Anjali Adukia, University of Chicago

Anjali Adukia is an assistant professor at the University of Chicago Harris School of Public Policy. Her research is focused on understanding factors that influence educational decisions for children, families, and teachers in developing contexts. To examine these issues, Dr. Adukia applies empirical statistical methods using large-scale panel data collected from numerous sources, in addition to drawing from insights collected from interviews and participant observation. She completed her doctoral degree at the Harvard University Graduate School of Education and her bachelor of science degree in molecular and integrative physiology from the University of Illinois at Urbana-Champaign. Her dissertation received awards from the Association for Public Policy Analysis and Management (APPAM), the Association for Education Finance and Policy (AEFP), and the Comparative and International Education Society. She also has masters of education degrees in international education policy and higher education (administration, planning, and social policy). Prior to graduate school, Dr. Adukia worked in non-profit organizations and educational institutions in the United States and India. Her desire to have a deeper understanding of how to reduce inequality guided her toward a career in research as a means of having meaningful influence on practice and policy. She continues to work with non-governmental organizations internationally, such as UNICEF and Manav Sadhna in India.

From Retributive to Restorative: Alternative Approaches to Shaping Behavior

Schools traditionally employed punitive, exclusionary methods of discipline, which may temporarily remove undesirable behavior but could result in adverse consequences for students in the long-run. More recently, schools have adopted positive, inclusionary methods of behavior modification, which, in theory, consider present and future concerns by holding students accountable while also repairing harm and rehabilitating relationships. In addition to these reactive disciplinary approaches, some schools have incorporated preventative measures by developing students’ socioemotional skills. In this project, Dr. Adukia will examine the introduction of interventions related to the adoption of restorative justice practices and programs focused on socioemotional-skill development to understand whether these shifts resulted in changes in disciplinary infractions, learning, attendance, or attainment. Findings will help inform school officials about the relative costs and benefits of shifting from a punitive system to a more positive approach to behavior change. This study will also help understand whether reactive approaches to discipline are sufficient to change behavior, or whether both proactive and reactive approaches may be necessary.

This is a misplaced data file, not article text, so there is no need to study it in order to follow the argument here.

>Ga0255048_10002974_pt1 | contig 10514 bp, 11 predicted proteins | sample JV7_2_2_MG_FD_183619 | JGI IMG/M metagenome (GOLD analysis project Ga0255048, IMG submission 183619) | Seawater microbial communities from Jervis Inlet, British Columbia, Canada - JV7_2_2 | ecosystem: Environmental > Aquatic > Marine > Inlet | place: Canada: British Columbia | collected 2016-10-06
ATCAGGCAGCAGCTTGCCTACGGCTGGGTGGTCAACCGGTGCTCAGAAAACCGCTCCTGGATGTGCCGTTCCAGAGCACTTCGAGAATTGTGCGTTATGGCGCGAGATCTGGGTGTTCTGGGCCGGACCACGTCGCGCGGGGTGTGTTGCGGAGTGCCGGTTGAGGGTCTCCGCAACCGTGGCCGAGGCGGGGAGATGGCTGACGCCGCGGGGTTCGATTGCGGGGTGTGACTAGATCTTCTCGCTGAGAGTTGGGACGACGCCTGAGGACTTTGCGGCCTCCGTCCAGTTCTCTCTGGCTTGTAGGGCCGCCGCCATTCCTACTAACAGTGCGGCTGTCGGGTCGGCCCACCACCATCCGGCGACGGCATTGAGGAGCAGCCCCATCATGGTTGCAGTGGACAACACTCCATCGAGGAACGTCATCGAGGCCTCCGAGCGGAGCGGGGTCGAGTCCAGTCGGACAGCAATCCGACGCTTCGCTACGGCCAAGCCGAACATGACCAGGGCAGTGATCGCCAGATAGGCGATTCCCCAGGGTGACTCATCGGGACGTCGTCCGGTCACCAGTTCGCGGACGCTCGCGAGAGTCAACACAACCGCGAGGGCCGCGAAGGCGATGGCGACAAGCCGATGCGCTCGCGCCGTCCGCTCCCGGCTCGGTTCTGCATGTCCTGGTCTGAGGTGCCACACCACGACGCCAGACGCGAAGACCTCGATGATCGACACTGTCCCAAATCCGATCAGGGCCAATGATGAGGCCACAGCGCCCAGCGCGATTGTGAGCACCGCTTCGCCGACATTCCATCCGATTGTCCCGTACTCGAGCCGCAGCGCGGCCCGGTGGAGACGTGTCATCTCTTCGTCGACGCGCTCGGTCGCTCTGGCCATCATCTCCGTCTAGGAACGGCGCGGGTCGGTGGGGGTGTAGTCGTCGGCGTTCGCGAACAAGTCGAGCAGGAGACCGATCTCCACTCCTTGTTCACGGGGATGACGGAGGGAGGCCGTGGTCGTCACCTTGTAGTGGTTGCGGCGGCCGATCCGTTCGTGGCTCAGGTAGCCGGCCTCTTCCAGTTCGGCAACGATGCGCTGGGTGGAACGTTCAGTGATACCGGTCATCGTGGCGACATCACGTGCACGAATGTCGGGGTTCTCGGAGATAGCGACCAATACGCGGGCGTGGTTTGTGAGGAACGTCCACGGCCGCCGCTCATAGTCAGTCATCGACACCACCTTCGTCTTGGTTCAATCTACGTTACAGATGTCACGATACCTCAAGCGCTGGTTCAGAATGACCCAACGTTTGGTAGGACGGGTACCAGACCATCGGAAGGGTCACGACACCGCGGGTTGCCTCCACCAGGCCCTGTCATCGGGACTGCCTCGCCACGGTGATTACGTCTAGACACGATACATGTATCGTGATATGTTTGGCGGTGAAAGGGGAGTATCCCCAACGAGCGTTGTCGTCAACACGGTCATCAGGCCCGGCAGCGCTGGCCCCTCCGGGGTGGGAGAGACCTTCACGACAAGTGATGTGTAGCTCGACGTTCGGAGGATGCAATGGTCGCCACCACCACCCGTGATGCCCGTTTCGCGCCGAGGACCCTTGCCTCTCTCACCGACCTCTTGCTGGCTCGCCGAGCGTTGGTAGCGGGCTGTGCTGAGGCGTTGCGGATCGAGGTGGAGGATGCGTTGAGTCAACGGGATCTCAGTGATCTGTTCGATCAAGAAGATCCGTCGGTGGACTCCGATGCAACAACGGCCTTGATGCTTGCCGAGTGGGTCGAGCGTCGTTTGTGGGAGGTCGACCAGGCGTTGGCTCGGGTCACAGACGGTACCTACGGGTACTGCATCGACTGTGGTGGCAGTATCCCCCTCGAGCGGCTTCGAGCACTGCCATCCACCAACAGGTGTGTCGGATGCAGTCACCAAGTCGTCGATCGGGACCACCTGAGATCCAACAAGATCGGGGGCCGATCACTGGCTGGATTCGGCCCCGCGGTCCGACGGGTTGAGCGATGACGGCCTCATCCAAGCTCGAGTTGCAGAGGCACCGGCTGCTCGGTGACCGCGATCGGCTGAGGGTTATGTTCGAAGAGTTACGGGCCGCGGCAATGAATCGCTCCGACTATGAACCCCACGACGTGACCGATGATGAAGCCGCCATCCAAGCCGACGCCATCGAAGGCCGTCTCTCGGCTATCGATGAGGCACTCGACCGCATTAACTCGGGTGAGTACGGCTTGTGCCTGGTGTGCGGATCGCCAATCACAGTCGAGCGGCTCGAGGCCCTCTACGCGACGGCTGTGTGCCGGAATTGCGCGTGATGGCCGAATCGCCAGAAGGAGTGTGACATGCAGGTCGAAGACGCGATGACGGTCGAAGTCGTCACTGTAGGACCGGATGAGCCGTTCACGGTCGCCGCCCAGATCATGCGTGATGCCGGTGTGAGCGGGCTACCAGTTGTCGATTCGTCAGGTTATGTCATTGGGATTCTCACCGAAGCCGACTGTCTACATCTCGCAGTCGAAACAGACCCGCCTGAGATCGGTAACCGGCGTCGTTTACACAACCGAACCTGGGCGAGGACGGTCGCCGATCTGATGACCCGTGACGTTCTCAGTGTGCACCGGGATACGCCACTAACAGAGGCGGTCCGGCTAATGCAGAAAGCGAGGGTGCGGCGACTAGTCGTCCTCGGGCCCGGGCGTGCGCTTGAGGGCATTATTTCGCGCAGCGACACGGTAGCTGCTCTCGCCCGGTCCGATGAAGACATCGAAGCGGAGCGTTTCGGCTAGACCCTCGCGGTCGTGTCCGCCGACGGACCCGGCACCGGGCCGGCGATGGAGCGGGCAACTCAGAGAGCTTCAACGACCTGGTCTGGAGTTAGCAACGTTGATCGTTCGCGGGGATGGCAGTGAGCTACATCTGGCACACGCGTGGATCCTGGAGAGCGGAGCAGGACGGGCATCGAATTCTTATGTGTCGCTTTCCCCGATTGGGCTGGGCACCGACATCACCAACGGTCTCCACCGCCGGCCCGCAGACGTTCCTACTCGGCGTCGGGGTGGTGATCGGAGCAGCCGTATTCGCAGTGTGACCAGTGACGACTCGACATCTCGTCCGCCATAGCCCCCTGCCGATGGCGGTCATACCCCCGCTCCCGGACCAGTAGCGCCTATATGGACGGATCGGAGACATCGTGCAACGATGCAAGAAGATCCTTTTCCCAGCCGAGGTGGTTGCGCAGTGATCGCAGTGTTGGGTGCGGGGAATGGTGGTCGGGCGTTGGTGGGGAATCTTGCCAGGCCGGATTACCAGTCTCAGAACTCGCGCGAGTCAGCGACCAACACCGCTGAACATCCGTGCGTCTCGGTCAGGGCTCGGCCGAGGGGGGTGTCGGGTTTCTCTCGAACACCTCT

Emily Penner, University of California, Irvine

My research focuses on educational inequality and K-12 education policy, and considers the ways that districts, schools, and teachers can contribute to or ameliorate educational inequality. I am currently involved in projects examining teacher recruitment and retention in constrained labor and housing markets, how school sorting processes affect student opportunities to learn, and how educator-initiated curricula that center the cultural and historical experiences of traditionally marginalized students impact student outcomes.

Before & After School: Using Administrative Records to Support Teacher Recruitment & Retention